Case study: Diploma Programme (DP)
Eighty-five percent of the students at Robinson Secondary School take at least one DP class. That has not always been the case. The coordinators and teachers who make that possible believe in their students and the IB philosophy—and they work hard to support both.
The international flavor at Robinson Secondary School in Fairfax, Virginia, in the United States is reflected in two ways. One is the seven languages, in addition to English, in which parents can read about the school system. The languages range from Spanish to Vietnamese, Chinese, and Korean to
Farsi, Arabic, and Urdu. The other way is the highly successful International Baccalaureate Diploma Programme (DP).
The size of the programme alone is impressive: The senior class (year 13) has 160 students, and the junior class (year 12) has 182 students. For the most recent DP exams, approximately 800 students were registered. “Eighty-five percent of the student body takes at least one IB class,” says Holly Cho, one of the school’s two DP coordinators.
That has not always been the case. Wendy Vu, the other coordinator, started at Robinson in 1998, when the programme began. The first class had 28 students.
Growth from some two dozen students in the DP to hundreds does not happen by chance. “We believe that the numbers have increased in our building not only because students see their older siblings go off to university much better prepared than other students but also because the students view the courses as manageable challenges,” Vu says. “There is a culture of accessibility and success in the challenge of the IB.”
One reason for the culture of accessibility is the school district’s open enrollment policy for the IB, which means that classes include students from a range of academic readiness levels. Robinson’s DP teachers work with that scenario by having the mindset that this is going to be an IB class, and that some students are ready for rigorous work and some are not yet ready, Cho says. ”Success is not necessarily a 7 or 6 or 5 for every student. A student who is nervous about the class won’t be alienated and will feel he or she can do it.”
To help more students feel they can succeed in the DP, a group of 40 teachers acts as mentors for DP candidates. “What has developed is a kind of research group,” Vu says, in which a teacher may mentor several students who share research and discuss ideas. They don’t write the same paper because they all have their own take on the subject, she explains. The school compensates teachers for being mentors. “It’s a nice gesture that recognizes that they’re professionals,” Cho says.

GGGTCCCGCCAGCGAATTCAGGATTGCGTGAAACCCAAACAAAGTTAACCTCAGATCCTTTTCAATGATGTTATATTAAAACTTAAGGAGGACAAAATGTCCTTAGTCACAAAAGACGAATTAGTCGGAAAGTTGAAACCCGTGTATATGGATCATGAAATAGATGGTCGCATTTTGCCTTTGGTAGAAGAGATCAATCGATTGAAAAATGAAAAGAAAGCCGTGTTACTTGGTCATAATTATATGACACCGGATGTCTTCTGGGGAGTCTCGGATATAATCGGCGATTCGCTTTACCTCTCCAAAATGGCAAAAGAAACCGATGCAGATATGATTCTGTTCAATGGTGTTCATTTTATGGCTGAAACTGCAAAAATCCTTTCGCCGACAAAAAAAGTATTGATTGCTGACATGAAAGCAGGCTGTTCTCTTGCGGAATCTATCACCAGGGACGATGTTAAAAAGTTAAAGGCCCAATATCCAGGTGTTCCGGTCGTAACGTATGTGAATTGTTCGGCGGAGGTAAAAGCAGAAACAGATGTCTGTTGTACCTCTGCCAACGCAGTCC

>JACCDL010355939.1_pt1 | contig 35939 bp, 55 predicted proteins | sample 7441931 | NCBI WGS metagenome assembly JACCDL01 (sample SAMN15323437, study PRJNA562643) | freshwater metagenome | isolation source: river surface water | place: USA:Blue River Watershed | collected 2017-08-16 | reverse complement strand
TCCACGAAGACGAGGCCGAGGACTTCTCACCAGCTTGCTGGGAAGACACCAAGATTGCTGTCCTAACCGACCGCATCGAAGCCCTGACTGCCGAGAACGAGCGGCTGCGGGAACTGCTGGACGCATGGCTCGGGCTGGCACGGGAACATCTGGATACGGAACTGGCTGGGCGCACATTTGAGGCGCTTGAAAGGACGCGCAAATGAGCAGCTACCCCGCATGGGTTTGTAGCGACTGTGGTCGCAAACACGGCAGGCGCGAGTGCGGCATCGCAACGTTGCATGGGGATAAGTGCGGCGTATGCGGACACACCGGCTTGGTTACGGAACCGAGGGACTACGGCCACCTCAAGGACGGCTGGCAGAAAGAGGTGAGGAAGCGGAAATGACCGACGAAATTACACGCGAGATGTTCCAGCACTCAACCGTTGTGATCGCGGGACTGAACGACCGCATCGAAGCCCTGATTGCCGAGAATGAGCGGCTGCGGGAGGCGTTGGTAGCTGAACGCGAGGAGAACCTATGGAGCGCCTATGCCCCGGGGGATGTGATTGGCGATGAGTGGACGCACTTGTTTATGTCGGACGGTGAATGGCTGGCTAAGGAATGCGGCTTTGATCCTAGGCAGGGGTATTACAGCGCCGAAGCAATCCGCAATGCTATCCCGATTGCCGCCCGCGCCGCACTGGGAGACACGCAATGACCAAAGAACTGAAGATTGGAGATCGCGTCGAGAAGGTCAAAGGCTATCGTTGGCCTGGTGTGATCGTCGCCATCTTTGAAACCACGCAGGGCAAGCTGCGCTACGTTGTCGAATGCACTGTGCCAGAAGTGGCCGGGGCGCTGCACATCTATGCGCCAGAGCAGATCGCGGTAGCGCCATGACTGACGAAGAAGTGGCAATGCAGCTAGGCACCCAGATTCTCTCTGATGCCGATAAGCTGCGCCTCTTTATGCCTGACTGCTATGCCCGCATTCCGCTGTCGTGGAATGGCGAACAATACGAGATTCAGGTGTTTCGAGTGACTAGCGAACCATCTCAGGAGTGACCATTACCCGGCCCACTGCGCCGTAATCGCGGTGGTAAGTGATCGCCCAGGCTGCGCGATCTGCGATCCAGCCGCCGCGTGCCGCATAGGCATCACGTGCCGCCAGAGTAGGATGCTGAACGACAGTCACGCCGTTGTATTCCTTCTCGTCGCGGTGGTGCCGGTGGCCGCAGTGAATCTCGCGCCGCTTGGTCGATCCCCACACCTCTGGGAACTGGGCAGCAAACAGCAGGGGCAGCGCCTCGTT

Teachers also provide support for their DP students less formally. “A number of teachers on staff make it their goal that every student will pass,” Vu says. ”They work with students individually to help them bring their papers up. Students see that teachers value what they’re doing.”
“We have a can-do attitude that spreads.”— Holly Cho, DP coordinator, Robinson Secondary School
Those second-chance assessments are a schoolwide policy at Robinson. Teachers provide feedback, and students rewrite. “The end goal is that students learn that they’re not punished for what they don’t understand,” Vu explains. “We’re rewarding the intellectual process. That also helps encourage those kids who may not be at the top level at the beginning of the year.”
Another way that teachers support their DP students and increase the cohort is by becoming IB examiners. Cho notes that as more teachers in the building have become IB examiners, their teaching has become increasingly more reflective of IB teaching practices and expectations.
Information and encouragement also need to be offered to teachers, Vu and Cho point out. “We are teachers [Vu teaches English, and Cho teaches science.] in addition to being coordinators,” Cho says. “We can understand their frustrations. We have a can-do attitude that spreads.” The coordinators also help teachers become familiar with the IB’s philosophy of teaching and learning.
At the most recent December diploma ceremony, Vu says, some of the DP alumni from last year’s class talked about the reactions to being assigned a 4,000-word paper in their first year of university. While they felt confident about the assignment, they said, they noticed that many other students in the room were clearly intimidated. “The IB is a practice version of university,” Vu says. “There are no surprises. They know how to do it.”
“The IB is a practice version of university.” — Wendy Vu, Diploma Programme coordinator, Robinson Secondary School